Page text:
Creating an American Value-Added Tax
Lawrence Summers of Harvard University explained in a quip why the United States had not adopted a value-added tax so far. “Liberals think it’s regressive and conservatives think it’s a money machine.” If they reverse their positions, the V.A.T. may happen, he said.
—Jan M. Rosen, “Tax Watch; The Likely Forms of New Taxes,” New York Times, December 19, 1988
The Great Recession and its aftermath have left the United States with a difficult fiscal situation: a weak economy that would benefit from short-term stimulus, but also projected medium- and long-term budget shortfalls, even after the economy recovers, that indicate the need for fiscal consolidation. Addressing these medium- and long-term problems will likely require a combination of spending cuts and revenue increases. While tax reform would be a laudable goal even in the absence of a fiscal problem, building a better tax system becomes even more imperative when revenue requirements rise and the equity and efficiency of the tax code are put under greater scrutiny and pressure.
We propose a value-added tax (VAT) to contribute to the U.S. fiscal solution. A 5 percent broad-based VAT, paired with subsidies to offset the regressive impacts, could raise about
1 percent of GDP, or about $160 billion, per year. Although it would be new to the United States, the VAT is in place in about 150 countries worldwide and in every non–U.S. OECD country. In recent years, the VAT has raised about 20 percent of the world’s tax revenue (Keen and Lockwood 2007). This experience suggests that the VAT can raise substantial revenue, is administrable, and is minimally harmful to economic growth. Additionally, the VAT has at least one other potential advantage worth highlighting: a properly designed VAT might help the states deal with their own fiscal issues. Although a VAT would be regressive relative to current income, this regressivity can be easily offset by transfers that would make the net burden progressive. A VAT should only be imposed after the economy has returned to full employment, as the depressing effects of increased taxation in a demand-driven economy would suppress the economic recovery.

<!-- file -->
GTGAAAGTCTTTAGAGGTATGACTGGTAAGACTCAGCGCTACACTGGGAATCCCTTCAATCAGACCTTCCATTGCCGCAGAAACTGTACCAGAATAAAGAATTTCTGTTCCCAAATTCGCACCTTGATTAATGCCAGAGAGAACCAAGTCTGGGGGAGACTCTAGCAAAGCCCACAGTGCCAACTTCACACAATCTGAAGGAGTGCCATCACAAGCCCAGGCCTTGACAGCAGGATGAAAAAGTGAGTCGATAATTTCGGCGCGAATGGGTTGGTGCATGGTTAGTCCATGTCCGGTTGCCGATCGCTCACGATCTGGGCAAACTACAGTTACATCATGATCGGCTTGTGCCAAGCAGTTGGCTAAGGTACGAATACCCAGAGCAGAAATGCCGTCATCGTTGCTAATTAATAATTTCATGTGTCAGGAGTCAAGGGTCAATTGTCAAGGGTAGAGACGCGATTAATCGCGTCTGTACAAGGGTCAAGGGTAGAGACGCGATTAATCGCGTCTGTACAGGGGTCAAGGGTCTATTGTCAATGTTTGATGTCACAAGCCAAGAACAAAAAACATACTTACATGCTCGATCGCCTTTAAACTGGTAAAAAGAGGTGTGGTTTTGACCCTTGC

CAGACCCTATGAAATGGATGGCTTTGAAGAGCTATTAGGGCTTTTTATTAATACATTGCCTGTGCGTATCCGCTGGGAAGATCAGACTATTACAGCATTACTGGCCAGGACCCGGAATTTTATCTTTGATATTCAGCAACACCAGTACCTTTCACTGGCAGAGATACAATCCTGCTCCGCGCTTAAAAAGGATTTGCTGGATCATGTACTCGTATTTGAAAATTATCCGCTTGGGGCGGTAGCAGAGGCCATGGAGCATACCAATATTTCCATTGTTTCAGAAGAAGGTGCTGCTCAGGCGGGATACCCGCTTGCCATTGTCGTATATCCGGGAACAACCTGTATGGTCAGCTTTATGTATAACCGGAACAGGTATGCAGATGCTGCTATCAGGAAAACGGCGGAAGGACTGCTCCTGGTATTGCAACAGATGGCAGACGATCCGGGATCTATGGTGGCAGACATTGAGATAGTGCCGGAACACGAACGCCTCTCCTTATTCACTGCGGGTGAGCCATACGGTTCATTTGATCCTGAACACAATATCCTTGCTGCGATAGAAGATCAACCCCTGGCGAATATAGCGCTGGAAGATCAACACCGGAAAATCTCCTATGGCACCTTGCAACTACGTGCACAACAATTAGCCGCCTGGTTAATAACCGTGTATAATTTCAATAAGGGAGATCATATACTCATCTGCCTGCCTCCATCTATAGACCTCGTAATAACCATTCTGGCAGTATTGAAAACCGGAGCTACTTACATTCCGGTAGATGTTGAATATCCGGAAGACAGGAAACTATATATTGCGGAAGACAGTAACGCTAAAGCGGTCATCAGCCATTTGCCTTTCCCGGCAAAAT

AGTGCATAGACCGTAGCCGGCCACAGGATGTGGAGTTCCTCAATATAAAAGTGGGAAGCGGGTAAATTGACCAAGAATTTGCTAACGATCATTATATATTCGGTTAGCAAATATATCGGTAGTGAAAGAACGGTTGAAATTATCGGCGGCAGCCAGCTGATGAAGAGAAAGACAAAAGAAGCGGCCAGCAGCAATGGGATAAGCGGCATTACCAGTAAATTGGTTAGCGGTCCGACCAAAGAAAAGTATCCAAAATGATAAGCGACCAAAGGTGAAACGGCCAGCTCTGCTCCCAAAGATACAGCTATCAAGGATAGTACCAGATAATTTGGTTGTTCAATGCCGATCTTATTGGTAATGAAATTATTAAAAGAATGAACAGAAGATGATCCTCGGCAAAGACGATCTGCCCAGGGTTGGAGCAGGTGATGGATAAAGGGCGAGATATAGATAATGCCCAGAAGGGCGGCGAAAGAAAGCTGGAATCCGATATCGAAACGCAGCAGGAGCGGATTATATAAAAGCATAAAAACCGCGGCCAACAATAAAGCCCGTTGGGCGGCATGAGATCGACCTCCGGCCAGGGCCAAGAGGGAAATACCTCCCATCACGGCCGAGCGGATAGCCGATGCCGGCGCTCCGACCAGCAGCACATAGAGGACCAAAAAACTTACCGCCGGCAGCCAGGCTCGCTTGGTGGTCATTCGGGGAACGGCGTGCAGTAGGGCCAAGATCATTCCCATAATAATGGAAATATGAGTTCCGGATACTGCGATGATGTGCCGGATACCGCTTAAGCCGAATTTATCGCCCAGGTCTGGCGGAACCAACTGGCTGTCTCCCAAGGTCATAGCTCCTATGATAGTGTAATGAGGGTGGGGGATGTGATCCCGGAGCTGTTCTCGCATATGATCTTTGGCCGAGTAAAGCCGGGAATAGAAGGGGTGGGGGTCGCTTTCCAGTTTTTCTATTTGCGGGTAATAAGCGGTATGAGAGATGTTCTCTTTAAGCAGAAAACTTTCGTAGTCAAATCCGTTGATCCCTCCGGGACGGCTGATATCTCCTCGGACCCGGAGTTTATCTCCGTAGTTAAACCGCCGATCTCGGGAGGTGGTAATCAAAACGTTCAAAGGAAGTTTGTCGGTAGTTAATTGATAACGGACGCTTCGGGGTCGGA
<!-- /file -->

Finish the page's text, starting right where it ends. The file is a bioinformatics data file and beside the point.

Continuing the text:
As the United States faces heightened long-term fiscal pressure, policymakers face the challenge of raising revenues in a way that puts as little burden on the economy as possible. While much of the discussion so far has focused on changes to income taxes, a consumption tax—here offered in the form of a VAT—offers advantages over higher income tax rates in terms of economic efficiency.
Like a retail sales tax, a VAT is a tax on consumption. Under a VAT, businesses pay taxes on the difference between their total sales to other businesses and households and their purchases of inputs from other businesses. That difference represents the value added by the firm to the product or service in question. The sum of value added at each stage of production is the retail sales price, so in aggregate the VAT simply replicates the tax patterns created by a retail sales tax and is like other flat tax rates on aggregate consumption. The key distinction is that VATs are collected at each stage of production, whereas retail sales taxes are collected only at point of final sale. This distinction makes the VAT more administrable than a retail sales tax.
In the most common implementation of the VAT, producers are taxed based on their total output, and then receive credit for taxes they have paid on purchases to other firms.1 The tax credit thus acts as an incentive for compliance, and the VAT in practice is less likely to be evaded than is a retail sales tax.2 The VAT is therefore widely preferred to a retail sales tax when considering options for taxing consumption.
A VAT is also border-adjustable, since taxes on exports can be rebated at the border and imports can be taxed at the VAT rate. While this is sometimes touted as providing economic benefits, it is actually a neutral treatment of these items. Taxes assessed on imports ensure an even playing field across imported and domestic consumption goods, and the rebate for exports ensures that exporters are only taxed on the consumption of their product.
Downloads & Links
Hamilton Project Updates
A periodic newsletter of events, policy briefs, and working papers from The Hamilton Project.